Of course, when one sees both Kirk and Picard on the cover of a novel, they want to see the ultimate crossover event! Federation manages to present the meeting of the generations in a very unique and surprising way, while still maintaining the integrity of the timeline. In Generations, everyone wanted to see the two Enterprises meeting in space, and Federation manages that feat. It is a truly inspired moment in the novel, and incredibly thrilling in its execution.

Final thoughts:

Many people list Federation as one of the best Star Trek novels of all time, and I'm hard-pressed to disagree. Epic in scope and rich in characterization and history, Federation was a true pleasure to read. One of the primary reasons I love Star Trek is its portrayal of a future in which humanity has moved beyond revenge and petty jealousy, and while Federation does feature the darker side of mankind, its message is ultimately optimistic in the true Star Trek fashion. As much as I love First Contact and, to a lesser extent, Generations, I think that Federation would have made an amazing film.

More about Federation:



Also by Judith & Garfield Reeves-Stevens:

Star Trek: The Return with William Shatner (1996)

My next read:

The next novel on my slowly-progressing "catch-up" list is the Star Trek: Enterprise novel Last Full Measure by Michael A. Martin and Andy Mangels. Also coming soon is the new release, Star Trek: The Original Series: Devil's Bargain by Tony Daniel. As soon as I get a copy and get it read, I'll be publishing a review!

Thursday, February 7, 2013

The Best of Both Worlds - Special Release blu-ray




A bit more news from the non-book side of Trek. I don't normally post about the blu-ray releases, but this one is particularly exciting to me. On April 30th, CBS Home Entertainment is releasing a special edition blu-ray of the TNG two-parter "The Best of Both Worlds," combined into a feature-length release. I'm pretty excited about this one, especially after seeing the following trailer. The special features look very impressive!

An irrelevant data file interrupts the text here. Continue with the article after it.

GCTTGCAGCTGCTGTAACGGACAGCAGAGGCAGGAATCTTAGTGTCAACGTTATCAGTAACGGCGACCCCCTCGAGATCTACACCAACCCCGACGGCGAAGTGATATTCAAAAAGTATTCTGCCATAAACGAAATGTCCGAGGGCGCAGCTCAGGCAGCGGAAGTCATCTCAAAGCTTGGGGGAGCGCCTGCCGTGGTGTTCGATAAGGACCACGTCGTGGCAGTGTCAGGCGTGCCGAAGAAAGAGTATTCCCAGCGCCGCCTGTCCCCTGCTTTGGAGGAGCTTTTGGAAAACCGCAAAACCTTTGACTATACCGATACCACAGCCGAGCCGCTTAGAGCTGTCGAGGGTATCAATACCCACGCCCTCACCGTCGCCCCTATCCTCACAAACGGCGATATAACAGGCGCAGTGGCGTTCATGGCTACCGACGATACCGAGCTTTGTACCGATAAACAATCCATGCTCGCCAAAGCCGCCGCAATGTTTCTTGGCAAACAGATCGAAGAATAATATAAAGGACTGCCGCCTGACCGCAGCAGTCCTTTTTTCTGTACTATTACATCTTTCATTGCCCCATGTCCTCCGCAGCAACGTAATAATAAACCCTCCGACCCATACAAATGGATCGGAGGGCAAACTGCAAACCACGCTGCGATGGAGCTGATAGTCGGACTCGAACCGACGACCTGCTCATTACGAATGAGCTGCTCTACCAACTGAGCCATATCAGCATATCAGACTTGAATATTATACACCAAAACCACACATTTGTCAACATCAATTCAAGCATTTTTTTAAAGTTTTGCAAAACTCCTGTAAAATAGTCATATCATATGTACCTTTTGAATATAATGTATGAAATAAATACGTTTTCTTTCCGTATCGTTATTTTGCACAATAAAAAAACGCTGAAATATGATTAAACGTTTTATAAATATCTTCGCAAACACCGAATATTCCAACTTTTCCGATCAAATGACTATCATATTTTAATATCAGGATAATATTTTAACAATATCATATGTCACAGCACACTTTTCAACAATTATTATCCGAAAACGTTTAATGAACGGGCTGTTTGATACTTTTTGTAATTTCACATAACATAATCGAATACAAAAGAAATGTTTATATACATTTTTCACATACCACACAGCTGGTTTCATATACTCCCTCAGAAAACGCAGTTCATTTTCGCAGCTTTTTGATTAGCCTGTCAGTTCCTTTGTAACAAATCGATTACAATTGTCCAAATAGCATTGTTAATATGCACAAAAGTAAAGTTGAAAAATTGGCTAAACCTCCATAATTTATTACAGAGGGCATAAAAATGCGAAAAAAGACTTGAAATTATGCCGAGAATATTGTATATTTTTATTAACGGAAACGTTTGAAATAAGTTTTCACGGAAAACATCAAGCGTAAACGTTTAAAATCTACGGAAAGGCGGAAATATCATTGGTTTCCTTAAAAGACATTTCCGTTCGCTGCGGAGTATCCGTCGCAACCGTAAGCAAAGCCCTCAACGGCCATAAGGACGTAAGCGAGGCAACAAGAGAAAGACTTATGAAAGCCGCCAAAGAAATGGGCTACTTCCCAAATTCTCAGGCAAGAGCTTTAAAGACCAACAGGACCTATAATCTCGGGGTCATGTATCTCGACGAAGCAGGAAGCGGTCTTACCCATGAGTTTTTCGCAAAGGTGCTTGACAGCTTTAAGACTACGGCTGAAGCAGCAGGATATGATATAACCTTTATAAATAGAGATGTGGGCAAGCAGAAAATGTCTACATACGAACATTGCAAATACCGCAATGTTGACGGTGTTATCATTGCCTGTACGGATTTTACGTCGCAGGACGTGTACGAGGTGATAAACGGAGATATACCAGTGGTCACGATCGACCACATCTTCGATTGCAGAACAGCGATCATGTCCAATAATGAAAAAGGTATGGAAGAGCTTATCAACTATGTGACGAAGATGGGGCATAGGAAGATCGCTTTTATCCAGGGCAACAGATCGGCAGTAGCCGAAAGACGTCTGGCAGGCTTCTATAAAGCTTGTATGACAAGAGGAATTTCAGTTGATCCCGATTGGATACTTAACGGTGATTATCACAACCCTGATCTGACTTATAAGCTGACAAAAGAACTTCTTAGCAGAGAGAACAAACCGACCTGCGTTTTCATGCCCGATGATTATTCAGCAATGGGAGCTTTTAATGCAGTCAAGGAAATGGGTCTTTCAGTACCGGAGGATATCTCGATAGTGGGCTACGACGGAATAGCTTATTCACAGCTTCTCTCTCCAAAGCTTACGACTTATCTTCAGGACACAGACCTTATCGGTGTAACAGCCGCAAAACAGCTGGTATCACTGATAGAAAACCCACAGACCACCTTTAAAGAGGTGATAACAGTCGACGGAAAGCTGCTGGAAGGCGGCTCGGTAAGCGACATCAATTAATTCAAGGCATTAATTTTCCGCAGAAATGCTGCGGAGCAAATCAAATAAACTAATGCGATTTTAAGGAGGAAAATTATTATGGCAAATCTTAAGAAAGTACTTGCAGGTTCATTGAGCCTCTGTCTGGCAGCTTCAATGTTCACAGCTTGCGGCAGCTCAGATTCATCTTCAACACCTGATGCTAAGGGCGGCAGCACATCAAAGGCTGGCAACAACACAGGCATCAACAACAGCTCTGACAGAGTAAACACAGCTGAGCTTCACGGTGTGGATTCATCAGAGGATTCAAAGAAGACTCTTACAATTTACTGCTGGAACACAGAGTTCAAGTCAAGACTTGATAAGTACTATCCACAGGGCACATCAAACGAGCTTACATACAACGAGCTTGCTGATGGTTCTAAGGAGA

You can pre-order "The Best of Both Worlds" blu-ray from Amazon.com by clicking here.

Also available from Amazon is the third season of The Next Generation on blu-ray. I've personally purchased the first and second seasons, and the quality of the remastering is really quite incredible. It does actually look as though the episodes were shot yesterday. You can pre-order season 3 by clicking here. The release date for this set is also April 30th.

Tuesday, February 5, 2013

Allegiance in Exile

Star Trek: The Original Series: Allegiance in Exile by David R. George III
Release date: January 29
th, 2013
Read February 4th 2013


Previous book (The Original Series): That Which Divides
Next book (The Original Series): Devil's Bargain


Click to purchase Allegiance in Exile from Amazon.com!

Spoilers ahead for Allegiance in Exile!

From the back cover:
A beautiful green world, rich in fertile soil and temperate climate . . . a textbook Class M planet that should be teeming with life. Scans show no life-signs, but there are refined metals, including those associated with a space-faring race . . . and a lone city. But where are all of the inhabitants? Captain James T. Kirk leads a landing party from the USS Enterprise, hoping to get some answers.
The away team discovers a city in ruins, covered by dust, utterly bereft of life. Tricorder readings indicate that this is no ancient metropolis—it has been deserted only for a year. And just beyond the citadel lies what appears to be an ancient spaceport . . . a graveyard of ships that have clearly been sabotaged.
With these ruins too far from either the Klingon or the Romulan Empires, the Enterprise crew can only wonder: Who could have done this? And could this unnamed threat now pose an imminent danger to the Federation?

My thoughts:

Allegiance in Exile is the first in a long line of TOS novels to be released during the first half of 2013. With only two exceptions (a TNG ebook novella, The Stuff of Dreams by James Swallow and the novelization of Into Darkness by Alan Dean Foster), it looks to be TOS-only until July's Enterprise novel by Christopher L. Bennett. There have been a few complaints by other Trek novel readers about this overabundance of stories set during Kirk's five-year mission, but if the other novels are anything like this one, those complaints should soon be silenced.

I have long been a fan of David R. George's Trek writing. A few years ago, I read his first novel in the Crucible series, McCoy: Provenance of Shadows, and was hooked. The writing was beautiful and poetic, and the book succeeded not only as a Star Trek novel, but as a really great piece of literature besides. Since then, I have always anticipated opening a new novel by this author. Allegiance in Exile is no exception. When I found out that David R. George III was writing a new TOS novel, I was stoked. He was once again going to write a story set in the era of Trek that introduced me to his writing in the first place! While Allegiance in Exile was not quite up to the wonderful standard set by that favourite novel of mine, it hit very close to the mark and was, in most respects, a terrific read.

Lt. Sulu is given much to do in this novel. Focusing on the
secondary characters is a strength of novels, and something
the television show was rarely able to do.